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Commission decision on German Sanierungsklausel annulled by European Court of Justice
The European Court of Justice has ruled that the Commission decision on the State aid status of the so-called restructuring clause (‘Sanierungsklausel’) in Section 8c (1a) of the German Act on Corporate Tax is null and void. For the Commission, this decision is a serious setback, with potentially far-reaching consequences. The main reasons of the Court can be inferred from the Opinion of Advocate General Vahl, who denies the selectivity of the restructuring clause in the present case because it only restores the general ability to offset loss as the reference system in cases of companies in need of restructuring.
With the ECJ ruling on the restructuring clause, the Commission has suffered a painful defeat. The ECJ rejected the "abbreviation" of the determination of the selectivity of a fiscal rule according to whether a tax-privileged scheme is not open to all companies in a legally and actually comparable situation, and re-established the classic three-stage review. The ECJ stressed that the "reference system" must be determined in a broad approach. According to this, an exception to a restricting rule (here, the end of loss offset after a change in shareholders) only restores the general principle of loss offsetting.
In 2011, the European Commission issued a decision ruling that the so-called Restructuring Clause in Section 8c (1a) of the German Act on Corporation Tax constitutes prohibited State aid. The consequence was the recovery of the relevant tax savings as a result of the offsetting of losses with subsequent profits.
The insolvency administrator of the now insolvent Heitkamp BauHolding GmbH appealed, along with many other companies and the German Federal Government, against the Commission's decision and was now successful in second instance by the European Court of Justice (ECJ). The European Court as first instance had followed the European Commission.
Exceptionally, under certain circumstances, the Restructuring Clause allows for full offsetting, in spite of the otherwise harmful shareholder change of more than 25%, if the purchase of the shares is part of a restructuring. The exclusion of loss offsetting should prevent trade in loss carryforwards ("shell purchase"). The Commission and the subsequent European General Court considered that this favored firms in need of restructuring who were in a "comparable legal and factual situation” with regard to the possibility of offsetting losses, like other companies not in need of restructuring. The reference system and thus a benchmark for a preferential treatment should have been the restriction of loss offsetting in the case of a change of shareholders.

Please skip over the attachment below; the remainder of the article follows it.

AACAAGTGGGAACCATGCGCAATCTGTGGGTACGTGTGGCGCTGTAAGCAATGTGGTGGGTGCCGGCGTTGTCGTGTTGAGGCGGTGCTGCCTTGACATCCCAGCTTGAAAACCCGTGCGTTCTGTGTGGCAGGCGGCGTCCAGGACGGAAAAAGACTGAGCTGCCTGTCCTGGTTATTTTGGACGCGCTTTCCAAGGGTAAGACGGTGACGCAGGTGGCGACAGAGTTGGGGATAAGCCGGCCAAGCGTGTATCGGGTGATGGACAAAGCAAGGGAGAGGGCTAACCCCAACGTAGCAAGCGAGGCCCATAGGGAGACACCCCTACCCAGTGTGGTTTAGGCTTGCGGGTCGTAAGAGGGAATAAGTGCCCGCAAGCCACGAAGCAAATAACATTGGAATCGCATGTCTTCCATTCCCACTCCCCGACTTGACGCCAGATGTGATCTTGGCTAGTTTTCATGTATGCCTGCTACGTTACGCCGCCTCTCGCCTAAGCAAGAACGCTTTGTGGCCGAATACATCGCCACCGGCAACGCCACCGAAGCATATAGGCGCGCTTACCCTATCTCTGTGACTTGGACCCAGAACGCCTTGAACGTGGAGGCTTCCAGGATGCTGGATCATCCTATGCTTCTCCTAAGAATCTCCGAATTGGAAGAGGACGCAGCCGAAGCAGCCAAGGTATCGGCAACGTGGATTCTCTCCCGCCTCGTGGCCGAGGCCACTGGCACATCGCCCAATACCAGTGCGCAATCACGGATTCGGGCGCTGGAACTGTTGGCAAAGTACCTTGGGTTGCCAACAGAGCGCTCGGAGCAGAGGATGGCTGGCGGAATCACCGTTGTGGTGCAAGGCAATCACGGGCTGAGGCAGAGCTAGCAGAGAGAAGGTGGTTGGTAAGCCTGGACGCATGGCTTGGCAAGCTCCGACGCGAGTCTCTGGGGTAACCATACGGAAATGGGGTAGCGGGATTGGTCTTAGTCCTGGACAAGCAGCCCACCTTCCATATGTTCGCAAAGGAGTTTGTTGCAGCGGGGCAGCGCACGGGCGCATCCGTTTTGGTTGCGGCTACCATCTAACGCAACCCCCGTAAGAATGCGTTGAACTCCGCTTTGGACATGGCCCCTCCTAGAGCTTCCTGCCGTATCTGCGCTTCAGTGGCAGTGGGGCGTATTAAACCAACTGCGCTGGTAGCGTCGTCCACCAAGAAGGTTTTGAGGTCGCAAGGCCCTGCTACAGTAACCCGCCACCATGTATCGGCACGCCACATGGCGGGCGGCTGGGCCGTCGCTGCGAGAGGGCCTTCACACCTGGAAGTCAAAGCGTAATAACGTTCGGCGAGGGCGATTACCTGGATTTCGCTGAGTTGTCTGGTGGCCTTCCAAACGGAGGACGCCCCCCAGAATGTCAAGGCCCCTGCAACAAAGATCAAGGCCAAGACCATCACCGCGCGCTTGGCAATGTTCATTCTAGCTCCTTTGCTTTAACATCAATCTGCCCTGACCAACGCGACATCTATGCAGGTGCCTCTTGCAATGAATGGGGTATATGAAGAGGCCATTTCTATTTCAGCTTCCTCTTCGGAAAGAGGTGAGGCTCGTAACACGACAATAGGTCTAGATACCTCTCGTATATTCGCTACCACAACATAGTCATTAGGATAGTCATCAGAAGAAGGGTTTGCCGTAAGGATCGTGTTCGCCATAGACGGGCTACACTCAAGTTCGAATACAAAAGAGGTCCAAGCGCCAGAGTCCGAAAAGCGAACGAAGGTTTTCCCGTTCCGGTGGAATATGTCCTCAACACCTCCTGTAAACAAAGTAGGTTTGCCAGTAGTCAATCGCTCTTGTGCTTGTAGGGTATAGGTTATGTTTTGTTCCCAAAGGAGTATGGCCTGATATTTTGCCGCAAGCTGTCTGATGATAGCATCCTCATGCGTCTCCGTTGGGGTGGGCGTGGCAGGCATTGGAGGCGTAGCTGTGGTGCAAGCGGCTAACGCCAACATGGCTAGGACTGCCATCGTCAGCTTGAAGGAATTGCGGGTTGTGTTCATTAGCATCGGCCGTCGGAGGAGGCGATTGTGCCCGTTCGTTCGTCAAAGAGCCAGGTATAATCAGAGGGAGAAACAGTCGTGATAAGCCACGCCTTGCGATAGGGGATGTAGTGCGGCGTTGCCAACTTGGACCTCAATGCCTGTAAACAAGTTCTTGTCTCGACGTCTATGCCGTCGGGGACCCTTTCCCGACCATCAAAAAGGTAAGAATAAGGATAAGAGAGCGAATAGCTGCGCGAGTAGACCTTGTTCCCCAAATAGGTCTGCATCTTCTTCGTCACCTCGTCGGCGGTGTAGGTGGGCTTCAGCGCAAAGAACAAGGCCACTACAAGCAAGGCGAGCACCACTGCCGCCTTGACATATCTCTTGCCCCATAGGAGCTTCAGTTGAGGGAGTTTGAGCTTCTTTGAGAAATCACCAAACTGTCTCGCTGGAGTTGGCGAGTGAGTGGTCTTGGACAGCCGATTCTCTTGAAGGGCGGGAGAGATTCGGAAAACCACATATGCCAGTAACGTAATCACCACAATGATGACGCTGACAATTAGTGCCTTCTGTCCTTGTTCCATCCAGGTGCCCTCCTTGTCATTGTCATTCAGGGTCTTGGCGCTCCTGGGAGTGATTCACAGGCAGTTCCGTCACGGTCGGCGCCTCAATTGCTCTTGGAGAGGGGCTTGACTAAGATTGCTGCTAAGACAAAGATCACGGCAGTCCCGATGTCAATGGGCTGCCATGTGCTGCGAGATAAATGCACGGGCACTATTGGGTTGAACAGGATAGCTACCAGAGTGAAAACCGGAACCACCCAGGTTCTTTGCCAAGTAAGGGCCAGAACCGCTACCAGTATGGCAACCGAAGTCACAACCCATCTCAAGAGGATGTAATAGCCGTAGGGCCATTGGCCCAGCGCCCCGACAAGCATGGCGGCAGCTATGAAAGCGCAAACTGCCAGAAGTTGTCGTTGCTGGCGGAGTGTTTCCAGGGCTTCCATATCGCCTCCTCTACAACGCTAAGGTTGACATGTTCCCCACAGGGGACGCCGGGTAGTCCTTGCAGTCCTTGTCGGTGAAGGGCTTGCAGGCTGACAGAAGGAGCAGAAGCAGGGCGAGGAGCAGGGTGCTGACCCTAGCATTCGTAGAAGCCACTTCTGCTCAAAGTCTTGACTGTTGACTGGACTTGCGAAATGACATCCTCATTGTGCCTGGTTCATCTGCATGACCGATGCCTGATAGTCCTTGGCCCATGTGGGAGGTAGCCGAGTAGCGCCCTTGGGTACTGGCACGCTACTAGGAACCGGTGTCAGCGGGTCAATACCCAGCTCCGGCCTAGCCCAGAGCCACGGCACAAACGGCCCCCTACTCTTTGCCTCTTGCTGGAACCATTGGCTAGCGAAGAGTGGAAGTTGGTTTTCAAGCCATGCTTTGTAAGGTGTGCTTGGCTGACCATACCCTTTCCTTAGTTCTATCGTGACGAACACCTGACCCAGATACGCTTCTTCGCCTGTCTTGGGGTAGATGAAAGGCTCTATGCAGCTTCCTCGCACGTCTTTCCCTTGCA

Contrary to that, Advocate General Vahl, whom the ECJ followed in its decision of 28th June 2018, qualified the generally admissible loss carryforward as reference system, which is restricted by Section 8c of the German Act on Corporate Tax in the event of a change in the shareholders. As an exemption to the exemption, only the basic rule of loss offsetting is restored. Since the Commission had thus wrongly determined the reference system, the ECJ annulled the Commission decision.
However, it is unclear whether the ECJ has confirmed that the restructuring clause is not aid. The latter would, however, be necessary in order for the restructuring clause to be applicable again retroactively and automatically pursuant to section 34 (6) sentence 2 no. 1 of the German Act on Corporate Tax. Although the ECJ has clearly recognized the nullity of the Commission decision, it has not explicitly stated that the restructuring clause is not aid. This was also not possible given the nature of the action for annulment under Article 263 TFEU. However, in view of the very clear ECJ rationale for determining the reference system, it seems difficult for the Commission to maintain its assessment of selectivity and thus again to adopt a State aid decision. In order to reinstate the restructuring clause, it is necessary to publish the ECJ ruling in the Federal Law Gazette (BGBl.). Hopefully this should be done soon.
Also in other recent cases of the Commission's tax initiative, the practice of the Commission to determine the selectivity is a bone of contention. With the current decision, the ECJ has made it clear that selectivity must be carefully and independently examined, and that the reference system must be determined on the basis of the broader legal framework. As a consequence, it might be questionable whether the exceptions identified by the Commission as possible State aid in the UK rules on foreign controlled companies ("CFC Rules") also ‘only’ restore the non-taxation of the foreign activities of the companies concerned.